Mandatory human rights due diligence: an issue whose time has come

Elaine Gilligan, CORE Acting Director

In April this year, 25 civil society organisations launched a campaign for a new law to make UK companies more accountable for human rights and environmental abuses in their global operations and supply chains. Under this law, companies would need to conduct environmental and human rights due diligence.

Under the UN Guiding Principles on Business and Human Rights, companies have a responsibility to undertake human rights due diligence (HRDD) – “an ongoing risk management process…in order to identify, prevent, mitigate and account for how [a company] addresses its adverse human rights impacts”. But according to the 2018 Corporate Human Rights Benchmark, 40% of the biggest companies in the world failed to show any evidence of identifying or mitigating human rights issues in their supply chains.

Mandatory human rights due diligence and corporate liability developments in Europe. Source: ECCJ

Good news in Europe and beyond

The good news is that there is growing momentum worldwide to require companies to undertake human rights and environmental due diligence and hold companies accountable for their negative impacts. It’s exciting to see this issue taking root in so many European countries.

Key developments in the past few months include the passing of the Dutch Child Labour Due Diligence law in May, due to come into force after 1 January 2020. This aims to put more responsibility on companies to prevent goods and services involving child labour coming into the Dutch market. Meanwhile, in Switzerland the Responsible Business Initiative Bill continues to make steady progress. John Ruggie, author of the UNGPs, recently reaffirmed his strong support for the Bill.

In France the French Duty of Vigilance Law (introduced in 2017) is going through its first big test. On 23 October, French and Ugandan campaign groups announced they were taking Total to court for its failure to address the human and environmental impact of its Ugandan operations (as required by the law). In the words of Juliette Renaud of Les Amis de la Terre: “We fought for years to see this law passed. This first case is a real test to see if it does indeed allow us to prevent future human and environmental catastrophes.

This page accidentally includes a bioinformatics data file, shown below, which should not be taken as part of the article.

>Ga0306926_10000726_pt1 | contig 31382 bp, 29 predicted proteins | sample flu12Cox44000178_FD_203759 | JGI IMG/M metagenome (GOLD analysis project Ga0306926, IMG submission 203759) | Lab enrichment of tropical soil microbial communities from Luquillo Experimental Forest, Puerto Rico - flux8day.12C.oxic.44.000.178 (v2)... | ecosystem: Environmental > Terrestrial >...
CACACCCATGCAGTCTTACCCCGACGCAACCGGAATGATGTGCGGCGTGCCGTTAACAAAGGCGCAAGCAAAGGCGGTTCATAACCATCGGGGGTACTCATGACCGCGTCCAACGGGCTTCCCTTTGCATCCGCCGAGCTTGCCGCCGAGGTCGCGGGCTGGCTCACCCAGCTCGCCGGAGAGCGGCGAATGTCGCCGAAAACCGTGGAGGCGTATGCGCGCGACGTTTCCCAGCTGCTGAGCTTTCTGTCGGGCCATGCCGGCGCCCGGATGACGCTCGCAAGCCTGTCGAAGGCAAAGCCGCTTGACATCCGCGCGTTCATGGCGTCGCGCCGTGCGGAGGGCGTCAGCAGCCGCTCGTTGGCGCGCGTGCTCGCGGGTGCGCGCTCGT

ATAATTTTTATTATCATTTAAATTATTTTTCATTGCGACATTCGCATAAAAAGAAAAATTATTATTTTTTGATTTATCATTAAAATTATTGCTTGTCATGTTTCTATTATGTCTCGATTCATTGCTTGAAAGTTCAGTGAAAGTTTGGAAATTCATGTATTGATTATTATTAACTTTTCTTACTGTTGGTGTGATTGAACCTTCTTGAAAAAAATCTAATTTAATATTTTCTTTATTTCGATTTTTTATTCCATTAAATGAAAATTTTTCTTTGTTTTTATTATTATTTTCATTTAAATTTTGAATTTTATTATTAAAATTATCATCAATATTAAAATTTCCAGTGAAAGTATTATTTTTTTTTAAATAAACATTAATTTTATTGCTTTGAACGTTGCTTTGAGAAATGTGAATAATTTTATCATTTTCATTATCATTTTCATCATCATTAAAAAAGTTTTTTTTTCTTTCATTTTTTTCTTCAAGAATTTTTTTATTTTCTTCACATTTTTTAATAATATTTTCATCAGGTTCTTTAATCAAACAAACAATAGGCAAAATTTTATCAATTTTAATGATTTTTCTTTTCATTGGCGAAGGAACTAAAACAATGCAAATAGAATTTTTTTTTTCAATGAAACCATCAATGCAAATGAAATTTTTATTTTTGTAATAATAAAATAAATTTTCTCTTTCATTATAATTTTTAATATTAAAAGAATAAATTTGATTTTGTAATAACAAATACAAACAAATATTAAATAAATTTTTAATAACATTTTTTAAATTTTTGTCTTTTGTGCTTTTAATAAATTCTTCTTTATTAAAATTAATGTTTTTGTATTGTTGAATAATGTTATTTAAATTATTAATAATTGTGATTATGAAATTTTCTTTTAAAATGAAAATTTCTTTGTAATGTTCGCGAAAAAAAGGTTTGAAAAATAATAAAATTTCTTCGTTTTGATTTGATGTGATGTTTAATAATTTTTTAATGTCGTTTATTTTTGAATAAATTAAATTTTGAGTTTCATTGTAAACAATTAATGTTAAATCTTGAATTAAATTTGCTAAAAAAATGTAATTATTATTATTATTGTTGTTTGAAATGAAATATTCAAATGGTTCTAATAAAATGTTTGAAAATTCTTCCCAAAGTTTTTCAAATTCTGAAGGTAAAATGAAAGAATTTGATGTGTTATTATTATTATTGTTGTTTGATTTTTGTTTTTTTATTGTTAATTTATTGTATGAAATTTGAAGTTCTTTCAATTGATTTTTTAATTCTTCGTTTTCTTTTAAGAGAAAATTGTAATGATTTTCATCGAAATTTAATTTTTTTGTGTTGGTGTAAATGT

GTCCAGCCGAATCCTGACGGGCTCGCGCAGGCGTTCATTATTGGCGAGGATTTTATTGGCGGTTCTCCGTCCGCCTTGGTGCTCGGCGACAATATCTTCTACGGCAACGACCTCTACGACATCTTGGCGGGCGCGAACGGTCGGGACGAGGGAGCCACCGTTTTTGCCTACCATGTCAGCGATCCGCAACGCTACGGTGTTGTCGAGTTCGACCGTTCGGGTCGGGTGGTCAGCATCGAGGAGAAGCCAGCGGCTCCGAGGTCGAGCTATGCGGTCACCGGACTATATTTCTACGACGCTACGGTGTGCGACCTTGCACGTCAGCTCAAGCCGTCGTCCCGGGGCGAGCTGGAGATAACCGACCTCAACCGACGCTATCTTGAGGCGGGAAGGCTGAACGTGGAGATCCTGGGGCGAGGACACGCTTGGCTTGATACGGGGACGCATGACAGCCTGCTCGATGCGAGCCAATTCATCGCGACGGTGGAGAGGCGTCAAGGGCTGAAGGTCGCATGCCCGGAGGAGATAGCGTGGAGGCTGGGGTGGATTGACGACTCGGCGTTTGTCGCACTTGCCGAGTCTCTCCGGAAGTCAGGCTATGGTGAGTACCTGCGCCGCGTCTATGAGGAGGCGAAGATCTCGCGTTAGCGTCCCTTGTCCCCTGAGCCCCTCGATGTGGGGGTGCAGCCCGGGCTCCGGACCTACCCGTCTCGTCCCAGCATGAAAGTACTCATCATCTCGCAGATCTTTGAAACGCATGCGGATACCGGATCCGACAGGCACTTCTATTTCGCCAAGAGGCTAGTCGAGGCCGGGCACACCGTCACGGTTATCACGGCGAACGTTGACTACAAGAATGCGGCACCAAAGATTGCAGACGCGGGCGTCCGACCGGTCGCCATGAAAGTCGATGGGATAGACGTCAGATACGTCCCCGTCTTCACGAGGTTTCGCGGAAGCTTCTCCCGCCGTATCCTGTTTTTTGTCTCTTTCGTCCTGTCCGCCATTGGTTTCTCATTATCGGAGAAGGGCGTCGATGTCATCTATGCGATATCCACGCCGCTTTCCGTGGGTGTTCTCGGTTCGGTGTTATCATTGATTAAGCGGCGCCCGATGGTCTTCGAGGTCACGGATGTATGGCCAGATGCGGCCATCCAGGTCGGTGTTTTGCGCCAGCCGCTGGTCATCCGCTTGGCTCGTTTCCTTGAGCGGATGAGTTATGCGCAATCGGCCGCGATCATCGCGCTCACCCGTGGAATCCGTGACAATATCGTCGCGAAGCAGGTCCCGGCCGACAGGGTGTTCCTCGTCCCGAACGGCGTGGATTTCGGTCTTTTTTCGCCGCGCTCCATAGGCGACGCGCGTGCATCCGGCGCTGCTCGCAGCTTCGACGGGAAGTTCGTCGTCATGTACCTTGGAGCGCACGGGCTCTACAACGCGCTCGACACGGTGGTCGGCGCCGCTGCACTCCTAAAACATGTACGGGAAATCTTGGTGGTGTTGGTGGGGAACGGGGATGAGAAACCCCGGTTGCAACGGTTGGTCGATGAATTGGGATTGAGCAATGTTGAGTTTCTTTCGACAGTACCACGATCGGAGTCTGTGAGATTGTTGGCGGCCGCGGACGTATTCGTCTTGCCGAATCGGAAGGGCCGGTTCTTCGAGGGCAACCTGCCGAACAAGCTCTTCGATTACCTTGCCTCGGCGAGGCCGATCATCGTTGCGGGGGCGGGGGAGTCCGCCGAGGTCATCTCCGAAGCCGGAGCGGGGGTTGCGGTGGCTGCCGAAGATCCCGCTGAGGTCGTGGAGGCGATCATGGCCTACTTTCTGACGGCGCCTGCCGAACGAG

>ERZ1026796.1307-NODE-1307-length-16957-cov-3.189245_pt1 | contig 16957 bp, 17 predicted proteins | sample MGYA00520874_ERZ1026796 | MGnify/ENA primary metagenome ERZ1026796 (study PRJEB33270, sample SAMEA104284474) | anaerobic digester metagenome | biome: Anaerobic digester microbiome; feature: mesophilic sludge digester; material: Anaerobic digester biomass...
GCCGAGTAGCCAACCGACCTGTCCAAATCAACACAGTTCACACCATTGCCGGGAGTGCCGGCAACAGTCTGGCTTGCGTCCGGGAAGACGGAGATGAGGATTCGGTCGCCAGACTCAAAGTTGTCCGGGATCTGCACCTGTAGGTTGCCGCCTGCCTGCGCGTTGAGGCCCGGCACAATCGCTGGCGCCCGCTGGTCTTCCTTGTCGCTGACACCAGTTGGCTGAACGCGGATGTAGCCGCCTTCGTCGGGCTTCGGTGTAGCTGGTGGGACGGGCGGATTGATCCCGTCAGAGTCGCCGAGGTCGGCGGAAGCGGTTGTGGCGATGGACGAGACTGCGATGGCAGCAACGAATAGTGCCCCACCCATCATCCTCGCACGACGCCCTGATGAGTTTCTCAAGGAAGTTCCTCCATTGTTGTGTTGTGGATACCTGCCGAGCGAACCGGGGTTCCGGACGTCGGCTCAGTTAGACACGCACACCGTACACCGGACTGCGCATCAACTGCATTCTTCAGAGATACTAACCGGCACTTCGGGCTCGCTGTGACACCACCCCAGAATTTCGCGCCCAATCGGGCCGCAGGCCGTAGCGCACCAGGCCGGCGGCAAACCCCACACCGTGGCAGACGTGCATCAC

Campaigns for human rights and environmental due diligence laws are also underway in Finland (who currently hold the EU Presidency) and Germany (who will have the EU Presidency in the latter half of 2020), as well as other countries. The new Government in Finland has already committed to mandatory HRDD legislation at national and EU level.

This should help to pave the way for EU-wide mandatory due diligence. Discussions on this topic continue and earlier this year a group of MEPs in the European Parliament launched ambitious plans for an EU law requiring companies to carry out HRDD in their supply chains. This has been welcomed by the European Commission and a due diligence report is expected in Spring 2020.

Human rights due diligence is also part a new draft UN Binding Treaty on human rights and business, which is currently being negotiated.

What next for the UK?

Here in the UK we’re facing challenging and uncertain political times – but times where people, be it regulators, shareholders, or consumers increasingly expect companies to be aware of, and accountable for, what goes on throughout their supply chains.

Some businesses see this as an opportunity to get ahead and secure a potential long-term competitive advantage. As one company recently put it: “In short, it is not a question of if, but when such laws will be in place and how they will impact current business operations and practices”.

We’re calling on the Government to introduce a new law to make UK companies act to prevent human rights abuses and environmental damage in their global operations and supply chains. The time is now!